First-time blood donation

July 24, 2020

Two weeks ago, I donated blood to the Red Cross for the first time. The decision was pretty abrupt TBH; I downloaded the app and made an appointment using my iPhone on a random Friday evening. Tim glanced up from his card game with our friend Matt to ask what I was doing, to which I replied, “signing up to give blood.”

I’d been feeling intrinsic pressure to donate because I was under the impression that I had precious O-negative “universal-donor” blood. I’m not sure where this personal health note originated, but it had been implanted in my mind and regarded as truth until I checked the Red Cross donor app after my donation:

Turns out it’s LITERALLY in my blood to be obnoxiously optimistic. Dang.

Giving blood, even amidst a pandemic, was straightforward. The whole process took an hour, and that’s primarily because I was chit-chatting a lot with the phlebotomist Elisa, and the nurse. They were great. One underrated reason to love these health care professionals (HCP) is that they compliment you in ways many don’t.

HCP: You have BEAUTIFUL veins!

Me: Awe, shucks!

Or, my personal favorite:

HCP: Your heart rate is very low- you must exercise pretty regularly!

Thanks, running.

Which reminds me – running has unfortunately taken a hit following the donation.

Losing one pint of blood for the donation, plus additional vials for the complementary COVID19 antibody test, has meant I have significantly less RBC’s circulating. I may have registered to give blood with serum hemoglobin levels of 14.5 g/dL (as a vegetarian😉!), but I have felt a bit “off” in the days following the donation. I’ve slept-in almost every day since, and my runs have been noticeably more challenging. It’s really fascinating though – I’m astonished by the impact that losing only 10% of my blood volume has had on my constitution and peppiness.

Perhaps I should have taken the admonitions to refrain from exercise a bit more seriously?  nah.

As a child of the 21st century – I obviously Googled my experience immediately. I learned that the sluggishness I feel on runs will pass; I expect to feel up to workouts again this week or next! I also expect to give blood in September, since RBC’s need 120 days to regenerate!

I’m looking forward to running some workouts again. I’m not training for anything per-se, but I think workouts are fun (…type II fun), and I like how strong and confident I can feel during them. I want to build up some strength and confidence as I enter my 4th year of graduate school in August & start the new academic year.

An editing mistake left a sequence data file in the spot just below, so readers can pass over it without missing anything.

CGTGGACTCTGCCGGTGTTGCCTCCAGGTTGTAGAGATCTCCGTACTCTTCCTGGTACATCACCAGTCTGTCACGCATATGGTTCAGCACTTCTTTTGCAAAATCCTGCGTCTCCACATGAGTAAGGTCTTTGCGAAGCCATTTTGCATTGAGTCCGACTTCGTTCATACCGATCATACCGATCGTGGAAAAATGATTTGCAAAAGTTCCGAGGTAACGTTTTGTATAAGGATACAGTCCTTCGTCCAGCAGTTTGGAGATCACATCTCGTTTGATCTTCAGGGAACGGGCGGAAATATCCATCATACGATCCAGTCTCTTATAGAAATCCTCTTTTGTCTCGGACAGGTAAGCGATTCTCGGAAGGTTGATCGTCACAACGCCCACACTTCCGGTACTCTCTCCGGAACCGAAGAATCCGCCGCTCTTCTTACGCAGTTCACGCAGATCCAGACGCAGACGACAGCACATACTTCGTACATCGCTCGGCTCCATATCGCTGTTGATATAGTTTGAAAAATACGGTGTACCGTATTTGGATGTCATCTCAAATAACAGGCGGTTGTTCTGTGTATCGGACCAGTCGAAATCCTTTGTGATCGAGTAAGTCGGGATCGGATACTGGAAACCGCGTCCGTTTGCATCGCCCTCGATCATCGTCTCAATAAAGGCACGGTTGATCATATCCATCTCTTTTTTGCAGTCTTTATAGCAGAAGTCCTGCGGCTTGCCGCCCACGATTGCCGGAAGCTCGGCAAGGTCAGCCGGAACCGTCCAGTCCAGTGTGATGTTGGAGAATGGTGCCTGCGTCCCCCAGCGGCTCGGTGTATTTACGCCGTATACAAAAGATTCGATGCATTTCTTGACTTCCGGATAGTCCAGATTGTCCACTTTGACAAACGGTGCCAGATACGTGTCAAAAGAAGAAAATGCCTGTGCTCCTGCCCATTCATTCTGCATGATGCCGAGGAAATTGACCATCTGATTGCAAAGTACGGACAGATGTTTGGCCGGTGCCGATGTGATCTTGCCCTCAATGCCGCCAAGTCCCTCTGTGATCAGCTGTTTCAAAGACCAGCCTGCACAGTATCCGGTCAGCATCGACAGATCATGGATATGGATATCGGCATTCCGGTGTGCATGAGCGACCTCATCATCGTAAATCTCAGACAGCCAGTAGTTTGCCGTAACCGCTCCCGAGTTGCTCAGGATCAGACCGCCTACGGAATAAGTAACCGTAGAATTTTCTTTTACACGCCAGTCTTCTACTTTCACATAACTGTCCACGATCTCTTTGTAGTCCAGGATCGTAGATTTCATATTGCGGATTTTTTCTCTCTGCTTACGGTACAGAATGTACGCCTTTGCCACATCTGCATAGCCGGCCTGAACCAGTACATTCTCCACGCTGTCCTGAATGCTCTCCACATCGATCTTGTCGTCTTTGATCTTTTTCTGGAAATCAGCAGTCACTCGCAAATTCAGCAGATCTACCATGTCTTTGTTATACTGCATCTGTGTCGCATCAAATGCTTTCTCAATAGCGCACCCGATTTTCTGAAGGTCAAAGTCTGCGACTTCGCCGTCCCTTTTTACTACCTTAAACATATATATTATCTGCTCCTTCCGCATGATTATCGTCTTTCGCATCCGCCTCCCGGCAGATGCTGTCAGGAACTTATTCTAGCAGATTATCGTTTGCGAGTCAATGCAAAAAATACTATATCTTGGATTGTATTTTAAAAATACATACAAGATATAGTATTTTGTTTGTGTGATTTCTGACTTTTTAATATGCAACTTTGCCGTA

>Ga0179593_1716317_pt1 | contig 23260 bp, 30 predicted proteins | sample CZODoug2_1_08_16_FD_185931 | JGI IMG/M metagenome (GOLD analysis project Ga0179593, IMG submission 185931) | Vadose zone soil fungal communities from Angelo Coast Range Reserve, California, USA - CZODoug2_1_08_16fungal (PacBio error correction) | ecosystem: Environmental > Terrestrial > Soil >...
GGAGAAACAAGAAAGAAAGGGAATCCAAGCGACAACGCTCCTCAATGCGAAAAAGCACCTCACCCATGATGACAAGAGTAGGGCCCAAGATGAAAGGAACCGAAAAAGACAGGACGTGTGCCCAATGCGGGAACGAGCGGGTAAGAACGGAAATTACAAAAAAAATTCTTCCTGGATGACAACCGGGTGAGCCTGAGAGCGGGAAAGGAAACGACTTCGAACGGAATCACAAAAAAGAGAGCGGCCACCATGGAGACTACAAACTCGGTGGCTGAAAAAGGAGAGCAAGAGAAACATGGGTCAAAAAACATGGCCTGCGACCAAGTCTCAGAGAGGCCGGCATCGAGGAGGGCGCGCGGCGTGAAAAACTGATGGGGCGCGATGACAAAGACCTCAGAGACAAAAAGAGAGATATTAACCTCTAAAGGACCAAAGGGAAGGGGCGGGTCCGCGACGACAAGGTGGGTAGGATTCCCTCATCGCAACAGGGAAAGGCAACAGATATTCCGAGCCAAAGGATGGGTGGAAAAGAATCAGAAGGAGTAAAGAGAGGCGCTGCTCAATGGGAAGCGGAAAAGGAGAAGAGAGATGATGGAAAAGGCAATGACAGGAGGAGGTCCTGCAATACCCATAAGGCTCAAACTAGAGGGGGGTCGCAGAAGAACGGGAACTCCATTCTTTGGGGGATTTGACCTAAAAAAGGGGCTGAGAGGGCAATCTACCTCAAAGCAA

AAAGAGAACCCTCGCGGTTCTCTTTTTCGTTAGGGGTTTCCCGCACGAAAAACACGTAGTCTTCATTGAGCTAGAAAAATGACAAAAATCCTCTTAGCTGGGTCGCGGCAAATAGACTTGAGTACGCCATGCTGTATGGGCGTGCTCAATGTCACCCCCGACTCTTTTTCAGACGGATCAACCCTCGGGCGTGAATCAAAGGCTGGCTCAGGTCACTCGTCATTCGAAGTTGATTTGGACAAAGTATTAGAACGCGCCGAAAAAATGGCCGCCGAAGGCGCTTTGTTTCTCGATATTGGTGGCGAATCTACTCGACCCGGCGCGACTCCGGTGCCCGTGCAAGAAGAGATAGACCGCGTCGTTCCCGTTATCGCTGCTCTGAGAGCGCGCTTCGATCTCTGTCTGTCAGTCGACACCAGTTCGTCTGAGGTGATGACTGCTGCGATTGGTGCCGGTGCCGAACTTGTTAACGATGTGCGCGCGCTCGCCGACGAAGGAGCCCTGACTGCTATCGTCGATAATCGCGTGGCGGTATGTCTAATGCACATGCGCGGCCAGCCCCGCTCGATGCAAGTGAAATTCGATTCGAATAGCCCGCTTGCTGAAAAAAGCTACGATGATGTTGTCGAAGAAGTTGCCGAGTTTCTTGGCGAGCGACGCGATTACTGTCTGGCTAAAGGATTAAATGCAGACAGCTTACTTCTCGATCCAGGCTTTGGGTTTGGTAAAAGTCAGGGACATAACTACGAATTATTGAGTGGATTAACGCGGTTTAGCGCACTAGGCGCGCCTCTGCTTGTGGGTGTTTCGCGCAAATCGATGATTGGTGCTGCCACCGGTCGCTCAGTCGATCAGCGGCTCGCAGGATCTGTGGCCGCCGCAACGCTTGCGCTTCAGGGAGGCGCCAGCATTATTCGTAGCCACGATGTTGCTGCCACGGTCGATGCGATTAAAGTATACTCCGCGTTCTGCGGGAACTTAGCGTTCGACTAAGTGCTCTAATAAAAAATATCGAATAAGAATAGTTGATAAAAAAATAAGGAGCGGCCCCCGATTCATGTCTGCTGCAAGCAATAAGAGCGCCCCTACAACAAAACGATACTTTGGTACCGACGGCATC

One last thing: The Red Cross website has a really awesome site with interactive graphics and fun facts about different blood types and info about donations. I pulled some of tid-bits for those of you who don’t want to venture off platform:

  • Blood types are determined by different sugar and protein molecules on your red blood cells (RBCs)
  • The “+” and “-” refer to the presence or absence of protein called the Rh factor.
  • The rarest blood type is type AB-
  • The most common blood type is O+
  • About 9% of the population has B+ blood (like me!), but the site can break it down further to compare how it relates to the whole U.S. population:
Photo credit: Red Cross
  • The universal RBC donor has type O – blood
  • The universal plasma donor has type AB blood
  • Red cells can be stored for up to 42 days.
  • For a short time, the Red Cross is testing all blood donations for the presence of COVID19 antibodies — this is “the antibody test.” Learn more.
    1. I am negative.
  • You can track what happens to your donated blood after the donation using the app or this website!
  • The implication that blood type A+ is prognostic for COVID19 has recently been dispelled by researchers at HMS in Boston. If you are curious about this you can venture off platform by clicking the hyperlinks:
    1. You can read the original article on pubmed.
    2. You can read the press-release on the study, too.

“Starve the mosquitoes; give blood.” – Anonymous

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Toxicologist & marathon runner